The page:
Microsoft, Tech Leaders Back Confidential Computing Consortium
- By Kurt Mackie
- August 21, 2019
The Linux Foundation on Wednesday announced the formation of a new group that aims to ensure the security of processed data.
Participants committed to the new Confidential Computing Consortium include "Alibaba, Arm, Baidu, Google Cloud, IBM, Intel, Microsoft, Red Hat, Swisscom and Tencent," per the announcement. Their aim is to protect the security of data used by service providers, as well as data processed in local datacenters or "edge computing."
Typically that data gets encrypted at rest and in transit by service providers, but it typically does not get encrypted when it's in use. The Confidential Computing Consortium plans to focus on this latter security issue when data get processed in memory, which is considered the "most challenging" security step to address.
The consortium's efforts will foster an open trusted solution for the problem, promised Jim Zemlin, the Linux Foundation's executive director.
"The Confidential Computing Consortium is a leading indicator of what's to come for security in computing and will help define and build open technologies to support this trust infrastructure for data in use," Zemlin stated in the Linux Foundation's announcement.
As part of the effort, some of the consortium's participants have already contributed code to support "enclaves" or Trusted Execution Environments (TEEs). A TEE is used to protect the processed data and can be either hardware- or software-based.
For instance, Intel is contributing its Software Guard Extensions (SGX) Software Development Kit to the project, where SGX is a hardware-based protection scheme. Microsoft is adding its Open Enclave SDK for developers to create applications that use TEEs. Intel SGX and Arm TrustZone security technologies already work with Open Enclave. Red Hat is offering its open source Enarx project, which also provides application development support for TEEs.
Proprietary Data Protection
The security of data processed in memory isn't just a problem for service providers, but it's a concern for some organizations that use public "clouds," or the datacenters of service providers, to run their workloads. They'll be able to use enclaves to protect their data, according to Lorie Wigle, an Intel vice president and general manager of Platform Security Product Management.
"Companies that wish to run their applications in the public cloud but don't want their most valuable software IP [intellectual property] visible to other software or the cloud provider can run their proprietary algorithms inside an enclave," Wigle wrote in an Intel announcement. "Multiple untrusted parties can share transactions but protect their confidential or proprietary data from the other parties by using enclaves."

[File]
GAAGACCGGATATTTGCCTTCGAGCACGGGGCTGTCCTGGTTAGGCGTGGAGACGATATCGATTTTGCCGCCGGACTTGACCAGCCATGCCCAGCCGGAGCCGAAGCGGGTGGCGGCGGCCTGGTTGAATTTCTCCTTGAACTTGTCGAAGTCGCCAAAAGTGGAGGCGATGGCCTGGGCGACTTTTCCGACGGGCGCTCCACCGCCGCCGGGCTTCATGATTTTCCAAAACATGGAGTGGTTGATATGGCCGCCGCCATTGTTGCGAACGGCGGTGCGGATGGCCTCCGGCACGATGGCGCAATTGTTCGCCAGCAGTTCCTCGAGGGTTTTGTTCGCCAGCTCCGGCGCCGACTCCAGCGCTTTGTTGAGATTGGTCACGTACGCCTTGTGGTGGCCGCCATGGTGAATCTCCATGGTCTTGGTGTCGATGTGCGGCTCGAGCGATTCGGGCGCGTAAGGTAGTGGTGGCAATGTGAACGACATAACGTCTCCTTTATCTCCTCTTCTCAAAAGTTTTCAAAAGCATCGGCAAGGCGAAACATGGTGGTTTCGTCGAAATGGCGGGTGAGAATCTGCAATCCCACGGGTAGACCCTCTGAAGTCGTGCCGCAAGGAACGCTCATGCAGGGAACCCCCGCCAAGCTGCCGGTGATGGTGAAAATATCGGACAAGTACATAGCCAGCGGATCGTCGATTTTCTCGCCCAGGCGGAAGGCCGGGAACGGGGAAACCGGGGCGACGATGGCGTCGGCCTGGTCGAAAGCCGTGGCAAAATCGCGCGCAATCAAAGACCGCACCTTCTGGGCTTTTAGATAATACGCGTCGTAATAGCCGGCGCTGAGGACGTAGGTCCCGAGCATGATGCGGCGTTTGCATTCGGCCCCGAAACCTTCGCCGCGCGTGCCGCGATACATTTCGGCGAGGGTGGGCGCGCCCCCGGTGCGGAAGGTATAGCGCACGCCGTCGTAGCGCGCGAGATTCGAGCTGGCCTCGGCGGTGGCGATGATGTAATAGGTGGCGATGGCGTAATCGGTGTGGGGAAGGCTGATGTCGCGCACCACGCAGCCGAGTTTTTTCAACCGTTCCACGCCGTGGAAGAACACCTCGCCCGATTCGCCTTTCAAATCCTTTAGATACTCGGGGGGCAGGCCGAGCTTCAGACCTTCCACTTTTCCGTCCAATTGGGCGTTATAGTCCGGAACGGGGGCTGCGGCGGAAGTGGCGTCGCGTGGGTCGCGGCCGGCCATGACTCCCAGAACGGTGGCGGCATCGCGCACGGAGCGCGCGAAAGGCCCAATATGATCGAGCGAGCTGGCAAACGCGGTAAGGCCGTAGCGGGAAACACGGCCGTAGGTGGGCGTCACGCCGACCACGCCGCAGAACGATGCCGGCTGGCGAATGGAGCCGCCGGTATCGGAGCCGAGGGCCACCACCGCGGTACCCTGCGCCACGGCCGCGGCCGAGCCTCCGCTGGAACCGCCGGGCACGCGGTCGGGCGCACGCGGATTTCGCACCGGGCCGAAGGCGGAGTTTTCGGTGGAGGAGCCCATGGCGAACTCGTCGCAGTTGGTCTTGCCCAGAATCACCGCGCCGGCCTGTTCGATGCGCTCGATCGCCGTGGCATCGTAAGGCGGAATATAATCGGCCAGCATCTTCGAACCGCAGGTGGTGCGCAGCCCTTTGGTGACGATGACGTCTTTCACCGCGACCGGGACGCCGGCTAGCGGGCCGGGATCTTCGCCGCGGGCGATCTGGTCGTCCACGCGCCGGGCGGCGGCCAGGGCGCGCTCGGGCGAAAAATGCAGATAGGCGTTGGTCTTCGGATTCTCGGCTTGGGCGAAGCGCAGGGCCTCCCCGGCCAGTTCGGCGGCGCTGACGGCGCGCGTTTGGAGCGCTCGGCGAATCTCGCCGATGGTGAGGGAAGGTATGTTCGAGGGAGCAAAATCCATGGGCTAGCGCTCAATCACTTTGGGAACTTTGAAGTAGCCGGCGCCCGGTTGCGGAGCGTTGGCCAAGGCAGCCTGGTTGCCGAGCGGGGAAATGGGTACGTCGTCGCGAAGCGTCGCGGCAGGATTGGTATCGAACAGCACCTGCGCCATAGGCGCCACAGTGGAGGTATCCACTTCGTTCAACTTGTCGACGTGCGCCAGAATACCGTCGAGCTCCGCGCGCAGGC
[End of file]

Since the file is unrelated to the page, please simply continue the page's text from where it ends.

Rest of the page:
The consortium's confidential computing efforts also will add better security for "training multiparty dataset machine learning models" and executing confidential queries, according to Mark Russinovich, Microsoft's chief technology officer, in an announcement. He also suggested it would help protect proprietary protocols used in edge computing, as well as processed "customer information and billing/warranty logs."
"Future applications will generate more powerful understanding of industries' telemetry, more capable machine learning models, and a new level of protection for all workloads," Russinovich said, but it'll require having "confidential computing hardware" and "new attestation" to make it work securely, he added.
Microsoft had initiated its own Azure confidential computing effort a couple of years ago. Back then, Microsoft noted it was working with Intel on its SGX technology, and it had its own software-based TEE called "Virtual Secure Mode," based on Microsoft Hyper-V hypervisor technology in Windows 10 and Windows Server 2016. Microsoft later renamed this software-based TEE as "Virtualization Based Security." Azure confidential computing became available as a public preview release late last year and currently has its own landing page.
Wigle noted that the Confidential Computing Consortium isn't prescribing the hardware to be used for TEEs. Instead, it's "initially focused on common programming models and enclave portability" efforts.
Consequently, the aim seems to be to ease matters for developers at this point.
Kurt Mackie is senior news producer for 1105 Media's Converge360 group.